‘Doubt Drives My Work’: Artist Nari Ward on How Uncertainty Can Lead to Discovery

The artist will be the subject of a retrospective exhibition at Milan's Pirelli HangarBicocca in early 2024.

Artist Nari Ward shot in his Harlem studio for Lehmann Maupin.

In a converted firehouse in Harlem, the artist Nari Ward experiments with shoestrings and scrap metal. The Jamaican-born, New York-based artist’s studio space is, in a way, a metaphor for his wide-ranging practice that uses a variety of materials—it is an oeuvre of repurposing, reimagining, and reawakening. He collects materials around his neighborhood—shopping carts, strollers, and old television sets—and works them into evocative artworks, often working at an ambitious scale, that ask challenging questions about our social and political realities.  Thirty years into his career, Ward is currently making his London solo exhibition debut with “Balance Fountain” at Lehmann Maupin’s London location.

Ward, who is represented by Lehmann Maupin, is continuing this transformation process, creating art from humble objects. Currently, Ward is the subject of his London solo debut with “Balance Fountain” the gallery’s London space. in March of 2024, the artist will debut a retrospective exhibition at Milan’s famed Pirelli Hangar Bicocca, the former location of the Pirelli tire factory, which was converted into formidable exhibition galleries in 2012.

Curated by Roberta Tenconi with Lucia Aspesi, the exhibition will focus on Ward’s performance and collaborative projects, including video, sound, and performative installations. The show will include acclaimed set installations the artist made as part of a dance-theater trilogy by choreographer Ralph Lemon, first presented at the Walker Art Center in 1997. Combining new and historic works, the exhibition promises to be a nuanced look into Ward’s storied practice.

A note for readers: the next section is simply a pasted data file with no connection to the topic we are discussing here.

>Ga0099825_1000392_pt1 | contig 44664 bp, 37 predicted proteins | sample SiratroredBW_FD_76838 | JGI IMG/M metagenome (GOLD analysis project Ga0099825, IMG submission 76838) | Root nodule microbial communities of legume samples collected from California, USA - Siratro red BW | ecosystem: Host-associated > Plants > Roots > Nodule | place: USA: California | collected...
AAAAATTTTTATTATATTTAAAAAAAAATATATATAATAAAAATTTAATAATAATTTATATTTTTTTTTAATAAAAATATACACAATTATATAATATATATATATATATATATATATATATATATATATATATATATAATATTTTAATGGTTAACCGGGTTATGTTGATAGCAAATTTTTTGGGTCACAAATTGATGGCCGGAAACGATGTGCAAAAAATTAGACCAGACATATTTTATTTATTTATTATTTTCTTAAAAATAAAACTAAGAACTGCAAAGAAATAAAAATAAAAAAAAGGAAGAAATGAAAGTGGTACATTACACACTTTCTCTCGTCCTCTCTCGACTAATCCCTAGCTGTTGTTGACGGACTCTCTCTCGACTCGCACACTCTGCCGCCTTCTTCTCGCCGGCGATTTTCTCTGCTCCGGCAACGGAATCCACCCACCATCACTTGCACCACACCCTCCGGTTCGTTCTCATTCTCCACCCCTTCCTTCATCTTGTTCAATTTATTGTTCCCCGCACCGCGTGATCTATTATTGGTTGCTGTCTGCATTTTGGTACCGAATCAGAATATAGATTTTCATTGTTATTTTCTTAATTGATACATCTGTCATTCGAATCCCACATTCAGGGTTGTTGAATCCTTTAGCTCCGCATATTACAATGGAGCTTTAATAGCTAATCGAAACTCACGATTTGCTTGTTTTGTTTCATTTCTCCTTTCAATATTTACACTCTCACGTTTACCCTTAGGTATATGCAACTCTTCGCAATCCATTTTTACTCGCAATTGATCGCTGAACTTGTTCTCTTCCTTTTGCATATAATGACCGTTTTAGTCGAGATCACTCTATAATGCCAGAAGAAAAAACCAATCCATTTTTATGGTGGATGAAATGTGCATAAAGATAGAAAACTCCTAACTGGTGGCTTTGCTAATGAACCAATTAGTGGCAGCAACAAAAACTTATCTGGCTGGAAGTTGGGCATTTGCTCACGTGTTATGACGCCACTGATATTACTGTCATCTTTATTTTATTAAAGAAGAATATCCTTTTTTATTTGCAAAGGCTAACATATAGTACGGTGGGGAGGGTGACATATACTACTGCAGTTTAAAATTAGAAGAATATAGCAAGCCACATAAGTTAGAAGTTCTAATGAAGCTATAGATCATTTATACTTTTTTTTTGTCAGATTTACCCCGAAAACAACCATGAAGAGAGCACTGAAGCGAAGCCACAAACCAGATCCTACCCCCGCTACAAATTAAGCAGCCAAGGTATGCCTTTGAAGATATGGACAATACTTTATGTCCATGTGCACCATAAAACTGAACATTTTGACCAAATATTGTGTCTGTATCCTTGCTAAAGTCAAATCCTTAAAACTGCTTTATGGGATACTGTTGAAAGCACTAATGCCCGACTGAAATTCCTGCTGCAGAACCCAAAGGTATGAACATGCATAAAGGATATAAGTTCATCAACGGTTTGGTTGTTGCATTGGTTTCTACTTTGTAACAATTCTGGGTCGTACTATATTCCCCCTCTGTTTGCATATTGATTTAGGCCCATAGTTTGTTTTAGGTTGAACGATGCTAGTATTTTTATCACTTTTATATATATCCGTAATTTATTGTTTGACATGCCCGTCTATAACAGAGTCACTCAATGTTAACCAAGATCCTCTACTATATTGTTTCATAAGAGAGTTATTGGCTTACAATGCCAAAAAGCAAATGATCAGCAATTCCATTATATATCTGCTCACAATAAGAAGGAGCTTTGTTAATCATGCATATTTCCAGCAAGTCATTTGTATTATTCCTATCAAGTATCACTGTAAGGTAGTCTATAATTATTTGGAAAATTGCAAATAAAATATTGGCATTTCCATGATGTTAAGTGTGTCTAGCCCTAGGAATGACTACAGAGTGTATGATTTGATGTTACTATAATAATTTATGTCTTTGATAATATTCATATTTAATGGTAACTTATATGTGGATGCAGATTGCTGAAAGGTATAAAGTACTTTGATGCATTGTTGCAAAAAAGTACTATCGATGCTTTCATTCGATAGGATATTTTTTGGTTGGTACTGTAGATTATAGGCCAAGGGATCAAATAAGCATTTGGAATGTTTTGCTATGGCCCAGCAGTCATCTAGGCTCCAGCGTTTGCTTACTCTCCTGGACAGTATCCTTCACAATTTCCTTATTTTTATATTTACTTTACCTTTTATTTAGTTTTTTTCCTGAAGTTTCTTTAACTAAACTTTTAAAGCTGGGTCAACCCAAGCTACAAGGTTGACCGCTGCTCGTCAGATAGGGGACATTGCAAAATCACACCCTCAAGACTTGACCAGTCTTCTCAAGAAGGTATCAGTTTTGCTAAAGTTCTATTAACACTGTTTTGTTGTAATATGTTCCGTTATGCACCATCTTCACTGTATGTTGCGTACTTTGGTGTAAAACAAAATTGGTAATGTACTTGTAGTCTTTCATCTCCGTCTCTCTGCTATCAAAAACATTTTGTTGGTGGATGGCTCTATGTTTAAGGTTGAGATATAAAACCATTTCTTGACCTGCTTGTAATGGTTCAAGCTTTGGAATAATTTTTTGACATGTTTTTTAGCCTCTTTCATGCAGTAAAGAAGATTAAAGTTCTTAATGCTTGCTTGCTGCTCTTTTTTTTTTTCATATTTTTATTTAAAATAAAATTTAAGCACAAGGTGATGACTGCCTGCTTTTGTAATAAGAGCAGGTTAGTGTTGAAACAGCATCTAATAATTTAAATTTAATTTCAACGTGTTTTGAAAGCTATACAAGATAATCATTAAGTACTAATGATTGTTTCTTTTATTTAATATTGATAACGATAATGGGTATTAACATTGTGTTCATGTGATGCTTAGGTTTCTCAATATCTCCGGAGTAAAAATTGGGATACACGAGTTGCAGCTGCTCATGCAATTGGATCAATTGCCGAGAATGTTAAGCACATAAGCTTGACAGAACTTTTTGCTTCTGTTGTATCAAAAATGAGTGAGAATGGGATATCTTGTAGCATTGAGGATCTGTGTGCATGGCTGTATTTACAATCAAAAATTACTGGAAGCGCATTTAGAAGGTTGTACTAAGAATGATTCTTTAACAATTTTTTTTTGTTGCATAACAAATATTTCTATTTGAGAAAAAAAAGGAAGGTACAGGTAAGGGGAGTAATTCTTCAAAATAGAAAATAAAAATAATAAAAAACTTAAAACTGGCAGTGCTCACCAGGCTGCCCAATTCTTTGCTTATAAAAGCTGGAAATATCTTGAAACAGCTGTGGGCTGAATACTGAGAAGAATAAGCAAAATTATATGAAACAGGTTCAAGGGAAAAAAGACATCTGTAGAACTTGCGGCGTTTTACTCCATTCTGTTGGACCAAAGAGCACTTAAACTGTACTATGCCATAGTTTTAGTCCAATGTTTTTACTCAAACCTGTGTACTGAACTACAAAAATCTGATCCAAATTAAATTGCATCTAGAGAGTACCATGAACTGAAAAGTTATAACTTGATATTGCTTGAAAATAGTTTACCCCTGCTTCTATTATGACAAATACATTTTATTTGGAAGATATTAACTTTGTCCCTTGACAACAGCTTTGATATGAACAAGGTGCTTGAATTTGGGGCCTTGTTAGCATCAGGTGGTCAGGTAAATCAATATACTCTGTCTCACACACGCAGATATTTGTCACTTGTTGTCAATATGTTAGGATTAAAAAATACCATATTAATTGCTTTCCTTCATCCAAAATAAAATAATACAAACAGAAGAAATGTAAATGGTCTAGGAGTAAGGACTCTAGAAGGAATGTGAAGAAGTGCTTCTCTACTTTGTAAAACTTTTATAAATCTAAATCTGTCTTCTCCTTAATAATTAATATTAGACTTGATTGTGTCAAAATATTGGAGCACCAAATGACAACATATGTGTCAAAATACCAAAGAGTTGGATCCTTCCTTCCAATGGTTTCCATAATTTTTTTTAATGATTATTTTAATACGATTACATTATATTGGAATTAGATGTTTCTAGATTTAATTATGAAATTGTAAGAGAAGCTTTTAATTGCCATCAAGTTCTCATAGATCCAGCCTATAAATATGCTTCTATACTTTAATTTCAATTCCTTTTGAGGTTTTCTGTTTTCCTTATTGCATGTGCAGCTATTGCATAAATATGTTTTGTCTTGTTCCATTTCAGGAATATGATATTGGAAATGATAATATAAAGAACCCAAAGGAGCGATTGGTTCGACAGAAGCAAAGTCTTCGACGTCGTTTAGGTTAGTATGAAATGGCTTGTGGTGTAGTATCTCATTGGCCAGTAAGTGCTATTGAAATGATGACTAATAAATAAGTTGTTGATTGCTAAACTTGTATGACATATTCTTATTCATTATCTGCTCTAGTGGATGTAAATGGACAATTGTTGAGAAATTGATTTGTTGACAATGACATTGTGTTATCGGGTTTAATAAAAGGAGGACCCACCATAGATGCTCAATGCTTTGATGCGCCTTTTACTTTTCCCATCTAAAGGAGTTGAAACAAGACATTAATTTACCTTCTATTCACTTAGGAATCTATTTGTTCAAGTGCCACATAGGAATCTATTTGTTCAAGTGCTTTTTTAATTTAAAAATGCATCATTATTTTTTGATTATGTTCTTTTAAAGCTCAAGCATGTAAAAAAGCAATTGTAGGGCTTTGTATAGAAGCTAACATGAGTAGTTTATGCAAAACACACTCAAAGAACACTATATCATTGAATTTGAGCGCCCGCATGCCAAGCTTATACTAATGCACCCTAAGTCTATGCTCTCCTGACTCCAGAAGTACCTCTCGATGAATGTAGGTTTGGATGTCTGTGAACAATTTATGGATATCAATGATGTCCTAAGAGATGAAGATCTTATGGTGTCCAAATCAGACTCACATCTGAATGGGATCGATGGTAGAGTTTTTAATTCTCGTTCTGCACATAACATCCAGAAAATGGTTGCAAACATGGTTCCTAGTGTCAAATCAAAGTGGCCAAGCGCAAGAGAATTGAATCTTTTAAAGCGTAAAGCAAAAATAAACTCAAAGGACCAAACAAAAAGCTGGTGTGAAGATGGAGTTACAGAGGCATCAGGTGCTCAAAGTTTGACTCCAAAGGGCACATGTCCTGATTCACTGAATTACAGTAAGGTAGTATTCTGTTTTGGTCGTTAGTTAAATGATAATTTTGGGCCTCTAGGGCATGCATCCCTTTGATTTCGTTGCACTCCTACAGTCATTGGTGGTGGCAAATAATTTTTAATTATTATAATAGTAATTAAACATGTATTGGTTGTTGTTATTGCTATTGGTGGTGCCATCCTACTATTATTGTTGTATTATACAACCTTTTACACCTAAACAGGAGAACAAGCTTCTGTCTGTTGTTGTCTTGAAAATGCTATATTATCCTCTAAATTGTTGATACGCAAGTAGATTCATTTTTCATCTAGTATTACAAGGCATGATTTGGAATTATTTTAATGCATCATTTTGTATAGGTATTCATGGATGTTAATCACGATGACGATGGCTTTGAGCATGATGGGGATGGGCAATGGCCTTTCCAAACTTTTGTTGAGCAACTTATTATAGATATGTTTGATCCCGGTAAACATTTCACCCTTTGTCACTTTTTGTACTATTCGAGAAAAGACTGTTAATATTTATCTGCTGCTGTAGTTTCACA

Recently, we caught up with Ward to find out what his studio practice has been like lately.  

Nari Ward's studio. Photograph by Axel Dupeaux. Courtesy the artist and Lehmann Maupin, New York, Hong Kong, Seoul, and London.

Nari Ward’s studio. Photograph by Axel Dupeaux. Courtesy the artist and Lehmann Maupin, New York, Hong Kong, Seoul, and London.

What made you choose your particular studio over others?

I found it in the ’90s when I was looking for a space to show my installation work for an exhibition I was working on for The Studio Museum called Amazing Grace. Initially I was looking for a church, but I couldn’t find any abandoned churches. Somebody told me about this old firehouse, and I was able to get in touch with the owner. They happened to be art collectors, and they were amicable to the proposition of me using the space.

Do you have studio assistants or other team members working with you? What do they do?

Yes, I almost always have studio assistants—especially when I know what it is that the work needs and can direct them. I have to figure it out myself first, and once I have a notion of what the expectation is for the work, I can bring somebody in to help me. I teach in the MFA program at Hunter College, and my studio assistants are almost always my students. It’s great to work with students that I already have a relationship with—one that’s been built up through their own work. I understand their skill sets, and they’re very engaged in what they’re doing in my studio because we have a shared history of trust to facilitate one another’s ideas.